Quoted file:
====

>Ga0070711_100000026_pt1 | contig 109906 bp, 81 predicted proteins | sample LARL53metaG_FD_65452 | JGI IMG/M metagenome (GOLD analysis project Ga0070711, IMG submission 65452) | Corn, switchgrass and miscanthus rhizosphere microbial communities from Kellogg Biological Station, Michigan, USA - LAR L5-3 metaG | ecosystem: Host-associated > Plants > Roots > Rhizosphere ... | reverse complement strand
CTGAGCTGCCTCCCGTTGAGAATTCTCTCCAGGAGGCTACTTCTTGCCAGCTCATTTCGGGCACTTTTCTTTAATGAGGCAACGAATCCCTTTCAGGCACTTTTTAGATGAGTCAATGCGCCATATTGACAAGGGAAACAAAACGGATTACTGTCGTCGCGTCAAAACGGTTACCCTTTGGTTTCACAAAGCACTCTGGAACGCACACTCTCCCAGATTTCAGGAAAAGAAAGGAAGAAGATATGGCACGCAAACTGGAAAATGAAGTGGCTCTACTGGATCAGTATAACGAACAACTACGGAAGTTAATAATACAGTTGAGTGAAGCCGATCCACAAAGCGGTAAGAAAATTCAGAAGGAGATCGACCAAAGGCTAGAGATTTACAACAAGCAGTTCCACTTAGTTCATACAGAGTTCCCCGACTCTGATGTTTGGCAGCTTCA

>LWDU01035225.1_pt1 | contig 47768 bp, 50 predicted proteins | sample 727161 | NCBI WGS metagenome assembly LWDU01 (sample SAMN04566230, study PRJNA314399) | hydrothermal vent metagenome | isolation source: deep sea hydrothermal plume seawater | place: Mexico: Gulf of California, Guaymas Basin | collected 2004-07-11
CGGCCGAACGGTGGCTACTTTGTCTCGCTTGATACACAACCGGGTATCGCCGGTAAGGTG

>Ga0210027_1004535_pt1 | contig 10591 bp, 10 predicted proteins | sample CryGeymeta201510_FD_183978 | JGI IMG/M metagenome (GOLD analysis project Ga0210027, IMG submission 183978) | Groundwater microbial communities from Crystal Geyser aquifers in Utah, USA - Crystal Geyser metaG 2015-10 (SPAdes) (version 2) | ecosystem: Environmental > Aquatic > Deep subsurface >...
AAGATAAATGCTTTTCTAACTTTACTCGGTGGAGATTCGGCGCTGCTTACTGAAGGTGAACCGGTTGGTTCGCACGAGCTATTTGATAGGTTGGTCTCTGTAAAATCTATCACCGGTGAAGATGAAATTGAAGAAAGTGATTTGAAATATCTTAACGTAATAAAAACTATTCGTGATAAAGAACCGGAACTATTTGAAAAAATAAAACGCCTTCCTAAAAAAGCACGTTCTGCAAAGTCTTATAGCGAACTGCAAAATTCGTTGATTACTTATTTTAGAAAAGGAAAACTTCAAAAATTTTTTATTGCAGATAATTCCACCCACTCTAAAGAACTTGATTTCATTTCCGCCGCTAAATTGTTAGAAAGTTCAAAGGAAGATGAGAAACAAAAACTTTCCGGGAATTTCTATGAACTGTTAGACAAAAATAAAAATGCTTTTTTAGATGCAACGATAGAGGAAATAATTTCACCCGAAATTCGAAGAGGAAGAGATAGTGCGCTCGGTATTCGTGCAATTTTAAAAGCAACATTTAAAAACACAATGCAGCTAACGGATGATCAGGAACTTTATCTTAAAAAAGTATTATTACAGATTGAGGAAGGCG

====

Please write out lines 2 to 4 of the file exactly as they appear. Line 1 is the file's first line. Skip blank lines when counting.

CTGAGCTGCCTCCCGTTGAGAATTCTCTCCAGGAGGCTACTTCTTGCCAGCTCATTTCGGGCACTTTTCTTTAATGAGGCAACGAATCCCTTTCAGGCACTTTTTAGATGAGTCAATGCGCCATATTGACAAGGGAAACAAAACGGATTACTGTCGTCGCGTCAAAACGGTTACCCTTTGGTTTCACAAAGCACTCTGGAACGCACACTCTCCCAGATTTCAGGAAAAGAAAGGAAGAAGATATGGCACGCAAACTGGAAAATGAAGTGGCTCTACTGGATCAGTATAACGAACAACTACGGAAGTTAATAATACAGTTGAGTGAAGCCGATCCACAAAGCGGTAAGAAAATTCAGAAGGAGATCGACCAAAGGCTAGAGATTTACAACAAGCAGTTCCACTTAGTTCATACAGAGTTCCCCGACTCTGATGTTTGGCAGCTTCA

>LWDU01035225.1_pt1 | contig 47768 bp, 50 predicted proteins | sample 727161 | NCBI WGS metagenome assembly LWDU01 (sample SAMN04566230, study PRJNA314399) | hydrothermal vent metagenome | isolation source: deep sea hydrothermal plume seawater | place: Mexico: Gulf of California, Guaymas Basin | collected 2004-07-11
CGGCCGAACGGTGGCTACTTTGTCTCGCTTGATACACAACCGGGTATCGCCGGTAAGGTG